An interesting finding from this data was the significant increase in the proportion of laboratories returning qualitative results (i.e., positive or negative) as opposed to semi quantitative for IgG aCL (Figure 3A) (2009=42.5±10.5, 2018=61.4±4.1, P=0.0036) and IgG aβ2GPI antibodies (Figure 3C) (2009=39.9±10.0, 2018=61.6±14.0, P=0.007), indicating a noteworthy shift in results reporting. No significant change was noted for IgM aCL antibodies (Figure 3B) (2009=43.8±7.1, 2018=43.7±3.4, P>0.999); however, there were more “negative” samples for IgM aCL antibodies over the testing period, which influenced the number of semi-quantitative results reportable.
This correlates with the change in methods technologies (Figure 1) and is likely related to manufacturer recommendations, which often have not been validated for semi-quantitative reporting (as defined by the 2012 International Consensus Guidelines on Anticardiolipin and Anti-Beta2-Glycoprotein Testing) (3). In addition, semi-quantitative ranges have never been clearly defined for aβ2GPI testing, and therefore any definition of these ranges would be essentially on an arbitrary basis.
We present data submitted to the RCPAQAP antiphospholipid antibody program over a 10-year period and demonstrate a sizeable shift in methodologies away from ELISA and towards chemiluminescence, fluorescence immunoassay and Luminex for both IgG and IgM aCL and IgG aβ2GPI antibodies (Figure 1). This shift introduces new challenges for standardization, including the introduction of new reporting units (such as chemiluminescent units or CUs), varied detection limits (including increases in the dynamic detection range for the newer methods compared with ELISA-based methods), non-linearity in some methodologies and multiple cut-off values for the detection of ‘positive’ samples. This shift away from a single method of antibody detection would be expected to lead to further disparities in assay repeatability and validity between methods, although intra-assay reproducibility with newer methods may be improved compared to historical ELISA assays.
Recent findings support the comparative performance of several aCL and IgG aβ2GPI antibody detection kits and their correlation with particular APS clinical manifestations (17). However, the results presented here do not demonstrate any significant improvement in the consensus obtained for representative samples for any aPL assay. Without the uniform adoption of a validated reference standard(s) that has also been proven to be transferable across different methodologies (i.e., on ELISA, chemiluminescence, fluorescence immunoassay and Luminex methodologies), by all manufacturers, it appears unlikely that improved consensus in aPL results will be achievable.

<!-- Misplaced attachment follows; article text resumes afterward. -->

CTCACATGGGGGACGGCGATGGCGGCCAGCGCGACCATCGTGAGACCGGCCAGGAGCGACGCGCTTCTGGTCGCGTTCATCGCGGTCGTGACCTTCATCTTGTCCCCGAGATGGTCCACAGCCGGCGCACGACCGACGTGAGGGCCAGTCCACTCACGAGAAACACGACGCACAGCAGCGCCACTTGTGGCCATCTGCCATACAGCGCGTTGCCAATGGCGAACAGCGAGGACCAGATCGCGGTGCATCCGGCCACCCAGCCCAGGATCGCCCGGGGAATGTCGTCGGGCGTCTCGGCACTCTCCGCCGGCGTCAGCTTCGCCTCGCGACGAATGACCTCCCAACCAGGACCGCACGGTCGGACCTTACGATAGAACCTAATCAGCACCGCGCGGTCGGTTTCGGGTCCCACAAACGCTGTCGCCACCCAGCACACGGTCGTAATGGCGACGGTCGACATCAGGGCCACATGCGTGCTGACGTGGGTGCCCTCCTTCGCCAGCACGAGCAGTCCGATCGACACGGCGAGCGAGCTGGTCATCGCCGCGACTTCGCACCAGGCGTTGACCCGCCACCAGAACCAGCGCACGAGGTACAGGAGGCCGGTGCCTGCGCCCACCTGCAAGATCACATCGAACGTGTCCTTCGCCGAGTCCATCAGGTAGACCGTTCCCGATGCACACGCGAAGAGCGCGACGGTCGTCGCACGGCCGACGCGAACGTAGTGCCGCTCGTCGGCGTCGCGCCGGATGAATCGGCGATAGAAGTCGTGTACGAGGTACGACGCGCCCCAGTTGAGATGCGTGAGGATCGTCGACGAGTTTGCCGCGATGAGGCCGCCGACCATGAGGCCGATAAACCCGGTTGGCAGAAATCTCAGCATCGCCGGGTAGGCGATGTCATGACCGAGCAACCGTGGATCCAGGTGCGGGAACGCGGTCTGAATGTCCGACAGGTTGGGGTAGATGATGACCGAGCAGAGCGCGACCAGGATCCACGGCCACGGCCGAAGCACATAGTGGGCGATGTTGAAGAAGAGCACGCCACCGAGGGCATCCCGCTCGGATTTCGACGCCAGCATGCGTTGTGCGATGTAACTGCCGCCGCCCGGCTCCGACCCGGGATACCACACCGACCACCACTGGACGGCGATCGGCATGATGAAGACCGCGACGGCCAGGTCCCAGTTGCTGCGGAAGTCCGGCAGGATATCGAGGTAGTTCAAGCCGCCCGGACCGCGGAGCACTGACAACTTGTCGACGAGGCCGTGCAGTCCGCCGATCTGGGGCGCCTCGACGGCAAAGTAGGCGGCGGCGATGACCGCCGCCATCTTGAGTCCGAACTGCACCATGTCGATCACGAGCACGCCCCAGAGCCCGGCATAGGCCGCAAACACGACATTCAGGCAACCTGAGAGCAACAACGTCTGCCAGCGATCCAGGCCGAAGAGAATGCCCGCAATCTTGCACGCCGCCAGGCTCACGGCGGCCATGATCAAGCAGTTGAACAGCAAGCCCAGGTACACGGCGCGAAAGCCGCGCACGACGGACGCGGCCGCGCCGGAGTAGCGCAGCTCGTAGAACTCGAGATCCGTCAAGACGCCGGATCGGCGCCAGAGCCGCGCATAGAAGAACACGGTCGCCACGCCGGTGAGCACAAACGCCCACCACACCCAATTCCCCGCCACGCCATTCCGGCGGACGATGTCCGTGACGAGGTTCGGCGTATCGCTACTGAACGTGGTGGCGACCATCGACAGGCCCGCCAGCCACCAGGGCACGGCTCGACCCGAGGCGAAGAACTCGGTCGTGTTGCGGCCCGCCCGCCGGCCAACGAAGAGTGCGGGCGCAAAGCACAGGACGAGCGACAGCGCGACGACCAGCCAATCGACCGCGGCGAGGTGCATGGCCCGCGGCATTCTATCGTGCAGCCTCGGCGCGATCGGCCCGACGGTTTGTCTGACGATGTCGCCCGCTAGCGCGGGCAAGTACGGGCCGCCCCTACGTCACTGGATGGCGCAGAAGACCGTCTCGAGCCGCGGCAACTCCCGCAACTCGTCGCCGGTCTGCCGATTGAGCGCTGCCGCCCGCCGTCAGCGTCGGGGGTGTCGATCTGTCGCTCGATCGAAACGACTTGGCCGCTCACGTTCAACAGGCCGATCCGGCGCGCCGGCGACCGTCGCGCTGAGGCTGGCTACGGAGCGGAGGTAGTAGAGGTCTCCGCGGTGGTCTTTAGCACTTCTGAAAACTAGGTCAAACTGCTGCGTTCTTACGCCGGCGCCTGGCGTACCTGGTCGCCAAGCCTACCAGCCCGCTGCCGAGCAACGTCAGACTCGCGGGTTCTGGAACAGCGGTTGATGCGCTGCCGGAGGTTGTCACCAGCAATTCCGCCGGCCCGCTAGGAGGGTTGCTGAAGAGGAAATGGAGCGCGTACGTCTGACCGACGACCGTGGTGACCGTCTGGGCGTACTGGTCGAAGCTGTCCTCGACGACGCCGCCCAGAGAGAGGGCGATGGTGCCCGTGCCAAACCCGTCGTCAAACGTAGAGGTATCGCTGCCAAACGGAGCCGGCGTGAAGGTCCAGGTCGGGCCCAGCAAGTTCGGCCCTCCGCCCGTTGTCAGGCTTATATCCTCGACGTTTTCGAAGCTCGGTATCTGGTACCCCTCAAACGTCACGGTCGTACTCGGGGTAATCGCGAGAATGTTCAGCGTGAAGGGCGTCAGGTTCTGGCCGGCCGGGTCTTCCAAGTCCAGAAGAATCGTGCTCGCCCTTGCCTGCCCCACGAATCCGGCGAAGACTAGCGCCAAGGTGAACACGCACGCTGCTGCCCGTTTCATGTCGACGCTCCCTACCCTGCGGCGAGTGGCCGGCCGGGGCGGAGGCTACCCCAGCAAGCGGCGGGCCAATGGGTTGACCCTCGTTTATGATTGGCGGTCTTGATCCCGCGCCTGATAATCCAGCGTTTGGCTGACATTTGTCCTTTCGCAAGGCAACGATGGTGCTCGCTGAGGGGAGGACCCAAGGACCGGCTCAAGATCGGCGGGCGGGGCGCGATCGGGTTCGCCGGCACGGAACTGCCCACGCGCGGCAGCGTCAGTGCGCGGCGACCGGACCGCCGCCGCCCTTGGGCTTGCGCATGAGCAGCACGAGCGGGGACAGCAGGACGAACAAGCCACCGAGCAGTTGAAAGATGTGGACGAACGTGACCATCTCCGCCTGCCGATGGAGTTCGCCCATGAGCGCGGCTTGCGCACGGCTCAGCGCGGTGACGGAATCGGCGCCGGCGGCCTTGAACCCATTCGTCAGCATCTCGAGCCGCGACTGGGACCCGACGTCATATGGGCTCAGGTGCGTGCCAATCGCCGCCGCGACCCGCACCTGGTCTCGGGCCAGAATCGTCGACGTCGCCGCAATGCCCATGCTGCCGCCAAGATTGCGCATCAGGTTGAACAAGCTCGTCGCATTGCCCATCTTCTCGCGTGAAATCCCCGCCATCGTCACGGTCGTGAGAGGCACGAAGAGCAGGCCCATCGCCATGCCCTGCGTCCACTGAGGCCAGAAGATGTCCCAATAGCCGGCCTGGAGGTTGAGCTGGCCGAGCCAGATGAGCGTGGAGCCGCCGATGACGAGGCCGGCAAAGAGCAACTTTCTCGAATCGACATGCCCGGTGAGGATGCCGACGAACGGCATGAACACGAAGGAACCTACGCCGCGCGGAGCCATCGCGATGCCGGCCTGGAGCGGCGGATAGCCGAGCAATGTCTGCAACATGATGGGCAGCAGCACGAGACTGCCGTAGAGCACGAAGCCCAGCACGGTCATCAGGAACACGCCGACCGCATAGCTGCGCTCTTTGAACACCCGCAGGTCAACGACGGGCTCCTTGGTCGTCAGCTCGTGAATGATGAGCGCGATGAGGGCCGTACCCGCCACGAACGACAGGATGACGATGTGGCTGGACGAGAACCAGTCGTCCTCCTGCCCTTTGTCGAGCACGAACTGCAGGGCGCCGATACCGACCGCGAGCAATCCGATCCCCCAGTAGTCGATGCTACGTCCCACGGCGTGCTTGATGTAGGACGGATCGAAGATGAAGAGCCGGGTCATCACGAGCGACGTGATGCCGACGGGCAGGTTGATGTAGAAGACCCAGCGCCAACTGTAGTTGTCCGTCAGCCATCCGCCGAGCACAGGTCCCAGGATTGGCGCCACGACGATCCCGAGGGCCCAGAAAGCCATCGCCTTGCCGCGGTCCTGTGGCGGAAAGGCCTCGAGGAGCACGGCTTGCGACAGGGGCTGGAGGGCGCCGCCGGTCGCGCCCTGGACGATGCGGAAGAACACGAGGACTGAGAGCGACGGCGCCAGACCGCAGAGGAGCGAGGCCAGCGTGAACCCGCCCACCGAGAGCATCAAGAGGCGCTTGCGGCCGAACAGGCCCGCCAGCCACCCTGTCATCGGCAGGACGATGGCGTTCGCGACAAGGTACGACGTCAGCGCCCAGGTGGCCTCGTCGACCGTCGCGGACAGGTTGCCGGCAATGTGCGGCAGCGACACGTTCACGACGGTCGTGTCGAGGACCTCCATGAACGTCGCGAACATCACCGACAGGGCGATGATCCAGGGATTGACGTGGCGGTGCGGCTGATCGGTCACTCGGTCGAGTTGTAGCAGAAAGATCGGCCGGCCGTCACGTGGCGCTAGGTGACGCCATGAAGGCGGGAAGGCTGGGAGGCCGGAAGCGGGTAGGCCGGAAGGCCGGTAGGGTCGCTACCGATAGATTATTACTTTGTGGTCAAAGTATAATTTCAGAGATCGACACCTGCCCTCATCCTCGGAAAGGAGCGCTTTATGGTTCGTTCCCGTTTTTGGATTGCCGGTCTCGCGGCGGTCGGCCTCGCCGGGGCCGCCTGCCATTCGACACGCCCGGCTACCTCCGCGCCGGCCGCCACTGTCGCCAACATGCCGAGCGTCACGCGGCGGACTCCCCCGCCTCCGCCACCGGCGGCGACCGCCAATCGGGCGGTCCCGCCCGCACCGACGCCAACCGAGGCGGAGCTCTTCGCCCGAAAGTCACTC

Amongst recommendations from the 2012 International Consensus Guidelines on Anticardiolipin and Anti-β2‐glycoprotein I Testing: Report from the 13th International Congress on Antiphospholipid Antibodies, was the endorsement that laboratories should use semi-quantitative (low/moderate/strong) reporting for positive results (3). This is in recognition of the high predictive value of strongly positive results (defined as >99th percentile of the reference population) and the low specificity of results close to assay cut-off values, especially for IgM assays (16,17). This analysis of EQA submissions demonstrates that more laboratories are moving away from reporting semi-quantitative results and instead reporting qualitative (positive/negative) determinations only (Figure 3). This is likely to be a consequence of laboratories aligning themselves with manufacturer’s recommendations for result reporting, as some of the newer aCL assays have not be validated for semi-quantitative reporting, along with the absence of defined semi-quantitative ranges for aβ2GPI results.
While the limitation of the analysis presented here is the relatively small number of patient samples (80 in total), a strength is the large number of laboratories reporting on each sample, and the fact that these results are representative of “real world” diagnostic findings. In addition, samples selected for the program included a large range of values across clinically important ranges.
This review of EQA data of IgG/IgM aCL and IgG aβ2GPI antibodies demonstrates that despite concerted efforts by a number of international groups to improve standardization across these assays, there is no evidence to support that these efforts has translated to improvements in the consistency of results from diagnostic laboratories enrolled in the RCPAQAP antiphospholipid program.
Conflicts of Interest: The authors have no conflicts of interest to declare.
Ethical Statement: The authors are accountable for all aspects of the work in ensuring that questions related to the accuracy or integrity of any part of the work are appropriately investigated and resolved.
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Cite this article as: Wienholt LA, Richardson A, Wong RC, Chapman K, Lee FJ. A review of 10 years of data from an external quality assurance program for antiphospholipid antibodies: no evidence for improved aCL and β2GPI assay standardization. Ann Blood 2019;4:27.